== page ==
Exodus 35:2: For six days work may be done, but on the seventh day you shall have a holy day, a Sabbath of complete rest to Yahweh.
As Pastor Sumpter pointed out, the instructions for building the tabernacle end with a Sabbath command and the narrative about building begins with a Sabbath command, before it goes on to describe the labor of Israel on the house of God.
In between the covenant is broken and renewed. The passage shows that the old covenant moves toward rest, while the new begins from rest. Israel’s Sabbath was the seventh day, but the Lord’s day is the first.
In the new covenant, the Lord’s day sets the pattern for our week of labor. That is, it ought to. Does it?
Do you work from a foundation of confidence in God’s gifts, or do you work as if it all depends on you and you’ll never catch up?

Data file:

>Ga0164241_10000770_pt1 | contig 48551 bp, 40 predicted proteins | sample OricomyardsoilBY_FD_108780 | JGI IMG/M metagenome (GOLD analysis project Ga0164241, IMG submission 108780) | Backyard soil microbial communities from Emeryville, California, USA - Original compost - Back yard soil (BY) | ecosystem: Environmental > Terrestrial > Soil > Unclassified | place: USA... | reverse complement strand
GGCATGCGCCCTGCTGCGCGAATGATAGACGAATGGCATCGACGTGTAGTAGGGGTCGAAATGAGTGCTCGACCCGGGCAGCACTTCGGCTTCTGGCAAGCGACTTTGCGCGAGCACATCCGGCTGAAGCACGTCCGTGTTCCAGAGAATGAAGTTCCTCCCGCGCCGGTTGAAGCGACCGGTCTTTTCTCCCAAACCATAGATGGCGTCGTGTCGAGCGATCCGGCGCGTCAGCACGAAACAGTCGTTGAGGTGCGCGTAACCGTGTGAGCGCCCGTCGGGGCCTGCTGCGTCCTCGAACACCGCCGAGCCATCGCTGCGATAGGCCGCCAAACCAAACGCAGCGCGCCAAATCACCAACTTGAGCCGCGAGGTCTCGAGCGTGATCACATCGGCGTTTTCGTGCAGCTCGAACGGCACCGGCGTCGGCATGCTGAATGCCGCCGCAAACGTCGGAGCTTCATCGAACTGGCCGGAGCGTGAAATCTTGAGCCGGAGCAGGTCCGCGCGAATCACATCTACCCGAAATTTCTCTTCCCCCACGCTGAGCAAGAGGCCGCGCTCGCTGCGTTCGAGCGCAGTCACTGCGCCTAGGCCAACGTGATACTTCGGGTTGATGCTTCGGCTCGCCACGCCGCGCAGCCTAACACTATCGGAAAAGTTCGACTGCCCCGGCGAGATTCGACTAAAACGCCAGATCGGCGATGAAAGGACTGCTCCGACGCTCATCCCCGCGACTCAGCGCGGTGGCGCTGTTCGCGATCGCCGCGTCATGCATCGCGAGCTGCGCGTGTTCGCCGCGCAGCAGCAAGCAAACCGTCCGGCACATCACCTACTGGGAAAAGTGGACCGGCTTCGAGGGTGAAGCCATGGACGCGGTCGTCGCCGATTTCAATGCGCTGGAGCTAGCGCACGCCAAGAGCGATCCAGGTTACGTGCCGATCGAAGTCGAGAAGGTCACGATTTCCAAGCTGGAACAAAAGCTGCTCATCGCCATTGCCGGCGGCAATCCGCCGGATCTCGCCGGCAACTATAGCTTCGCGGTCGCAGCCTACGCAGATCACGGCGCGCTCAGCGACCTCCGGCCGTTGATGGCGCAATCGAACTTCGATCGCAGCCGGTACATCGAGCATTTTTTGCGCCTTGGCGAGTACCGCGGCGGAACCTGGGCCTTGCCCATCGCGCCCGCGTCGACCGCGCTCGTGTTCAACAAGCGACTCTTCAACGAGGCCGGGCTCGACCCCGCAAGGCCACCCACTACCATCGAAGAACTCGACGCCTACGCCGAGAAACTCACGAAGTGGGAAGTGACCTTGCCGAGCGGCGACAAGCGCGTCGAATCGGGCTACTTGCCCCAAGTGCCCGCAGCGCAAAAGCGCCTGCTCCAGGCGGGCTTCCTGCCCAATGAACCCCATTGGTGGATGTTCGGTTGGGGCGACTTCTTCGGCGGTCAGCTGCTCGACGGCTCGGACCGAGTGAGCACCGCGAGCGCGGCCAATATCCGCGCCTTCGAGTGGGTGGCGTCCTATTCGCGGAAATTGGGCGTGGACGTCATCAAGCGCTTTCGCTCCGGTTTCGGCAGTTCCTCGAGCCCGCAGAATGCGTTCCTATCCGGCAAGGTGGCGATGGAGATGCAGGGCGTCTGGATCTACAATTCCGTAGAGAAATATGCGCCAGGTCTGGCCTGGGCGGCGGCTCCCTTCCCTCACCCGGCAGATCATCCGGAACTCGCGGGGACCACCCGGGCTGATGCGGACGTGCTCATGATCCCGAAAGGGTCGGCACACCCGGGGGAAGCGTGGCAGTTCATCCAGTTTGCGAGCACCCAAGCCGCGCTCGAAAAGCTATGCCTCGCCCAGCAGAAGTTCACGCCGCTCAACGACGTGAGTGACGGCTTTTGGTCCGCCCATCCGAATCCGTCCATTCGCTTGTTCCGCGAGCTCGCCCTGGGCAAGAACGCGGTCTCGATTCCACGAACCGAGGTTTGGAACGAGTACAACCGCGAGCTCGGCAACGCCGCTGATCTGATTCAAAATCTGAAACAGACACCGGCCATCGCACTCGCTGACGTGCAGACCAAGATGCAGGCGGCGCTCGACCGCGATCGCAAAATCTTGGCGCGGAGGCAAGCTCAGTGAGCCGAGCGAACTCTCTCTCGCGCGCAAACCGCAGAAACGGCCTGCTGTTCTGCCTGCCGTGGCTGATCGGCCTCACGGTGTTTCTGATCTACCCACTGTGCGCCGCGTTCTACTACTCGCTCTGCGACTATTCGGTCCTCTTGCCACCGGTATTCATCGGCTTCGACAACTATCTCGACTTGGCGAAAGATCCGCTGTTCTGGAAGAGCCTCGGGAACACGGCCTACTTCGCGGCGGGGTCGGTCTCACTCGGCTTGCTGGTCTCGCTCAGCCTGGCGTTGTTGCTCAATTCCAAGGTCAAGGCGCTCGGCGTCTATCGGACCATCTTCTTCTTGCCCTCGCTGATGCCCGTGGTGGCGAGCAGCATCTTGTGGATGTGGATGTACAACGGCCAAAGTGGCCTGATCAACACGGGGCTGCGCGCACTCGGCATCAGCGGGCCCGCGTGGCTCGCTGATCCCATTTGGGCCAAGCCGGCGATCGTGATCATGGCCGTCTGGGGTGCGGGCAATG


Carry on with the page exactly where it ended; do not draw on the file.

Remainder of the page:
Do you go from the rest of the Lord’s day to resume a frantic pace, always on call, checking your phone every five minutes, busy, busy, busy? Do you even wait for church to end before you check your phone? Do your labor-saving devices make you busier? Do you find yourself doing three, five, eight things at once, none of them attentively?
The world around us is chaos and cacophony, but we are called to better things. The Christian week is a melody. Rest is the tonic, Eucharistic joy the key signature. When your work sings songs of Sabbath, you become a witness to the gift of rest that is in Jesus.
posted by Peter J. Leithart on Sunday, September 9, 2012 at 6:43 am
Permission is given to use material on this site, provided the source is cited, blog entries are republished in full, and the author is notified in advance.